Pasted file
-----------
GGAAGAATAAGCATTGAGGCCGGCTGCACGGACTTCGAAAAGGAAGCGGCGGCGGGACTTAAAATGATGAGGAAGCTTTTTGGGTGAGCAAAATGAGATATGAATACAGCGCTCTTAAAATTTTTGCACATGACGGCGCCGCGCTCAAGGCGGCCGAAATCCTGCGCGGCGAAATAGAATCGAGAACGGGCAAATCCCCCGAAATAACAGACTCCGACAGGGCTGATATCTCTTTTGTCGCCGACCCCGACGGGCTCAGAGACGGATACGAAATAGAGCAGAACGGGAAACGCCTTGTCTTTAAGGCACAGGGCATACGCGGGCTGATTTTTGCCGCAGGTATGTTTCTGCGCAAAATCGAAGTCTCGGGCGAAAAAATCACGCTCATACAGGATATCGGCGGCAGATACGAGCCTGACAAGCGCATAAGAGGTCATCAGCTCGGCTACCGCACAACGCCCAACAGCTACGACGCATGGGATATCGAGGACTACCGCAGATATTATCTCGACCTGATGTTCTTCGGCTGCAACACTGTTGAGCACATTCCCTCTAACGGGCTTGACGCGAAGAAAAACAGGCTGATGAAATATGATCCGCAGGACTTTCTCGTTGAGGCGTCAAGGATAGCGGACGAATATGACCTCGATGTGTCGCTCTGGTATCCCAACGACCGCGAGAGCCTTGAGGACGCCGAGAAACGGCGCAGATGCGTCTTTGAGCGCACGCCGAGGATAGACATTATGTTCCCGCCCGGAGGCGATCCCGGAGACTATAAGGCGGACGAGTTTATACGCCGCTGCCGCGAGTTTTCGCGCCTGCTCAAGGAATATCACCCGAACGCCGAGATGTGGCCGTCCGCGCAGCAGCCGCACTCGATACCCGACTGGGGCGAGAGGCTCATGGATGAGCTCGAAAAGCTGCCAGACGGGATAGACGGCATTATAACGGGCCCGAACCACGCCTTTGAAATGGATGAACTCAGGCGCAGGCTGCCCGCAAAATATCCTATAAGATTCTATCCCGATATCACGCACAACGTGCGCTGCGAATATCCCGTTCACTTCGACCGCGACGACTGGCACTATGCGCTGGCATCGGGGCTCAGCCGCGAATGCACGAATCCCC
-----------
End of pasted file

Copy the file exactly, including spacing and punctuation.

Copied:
GGAAGAATAAGCATTGAGGCCGGCTGCACGGACTTCGAAAAGGAAGCGGCGGCGGGACTTAAAATGATGAGGAAGCTTTTTGGGTGAGCAAAATGAGATATGAATACAGCGCTCTTAAAATTTTTGCACATGACGGCGCCGCGCTCAAGGCGGCCGAAATCCTGCGCGGCGAAATAGAATCGAGAACGGGCAAATCCCCCGAAATAACAGACTCCGACAGGGCTGATATCTCTTTTGTCGCCGACCCCGACGGGCTCAGAGACGGATACGAAATAGAGCAGAACGGGAAACGCCTTGTCTTTAAGGCACAGGGCATACGCGGGCTGATTTTTGCCGCAGGTATGTTTCTGCGCAAAATCGAAGTCTCGGGCGAAAAAATCACGCTCATACAGGATATCGGCGGCAGATACGAGCCTGACAAGCGCATAAGAGGTCATCAGCTCGGCTACCGCACAACGCCCAACAGCTACGACGCATGGGATATCGAGGACTACCGCAGATATTATCTCGACCTGATGTTCTTCGGCTGCAACACTGTTGAGCACATTCCCTCTAACGGGCTTGACGCGAAGAAAAACAGGCTGATGAAATATGATCCGCAGGACTTTCTCGTTGAGGCGTCAAGGATAGCGGACGAATATGACCTCGATGTGTCGCTCTGGTATCCCAACGACCGCGAGAGCCTTGAGGACGCCGAGAAACGGCGCAGATGCGTCTTTGAGCGCACGCCGAGGATAGACATTATGTTCCCGCCCGGAGGCGATCCCGGAGACTATAAGGCGGACGAGTTTATACGCCGCTGCCGCGAGTTTTCGCGCCTGCTCAAGGAATATCACCCGAACGCCGAGATGTGGCCGTCCGCGCAGCAGCCGCACTCGATACCCGACTGGGGCGAGAGGCTCATGGATGAGCTCGAAAAGCTGCCAGACGGGATAGACGGCATTATAACGGGCCCGAACCACGCCTTTGAAATGGATGAACTCAGGCGCAGGCTGCCCGCAAAATATCCTATAAGATTCTATCCCGATATCACGCACAACGTGCGCTGCGAATATCCCGTTCACTTCGACCGCGACGACTGGCACTATGCGCTGGCATCGGGGCTCAGCCGCGAATGCACGAATCCCC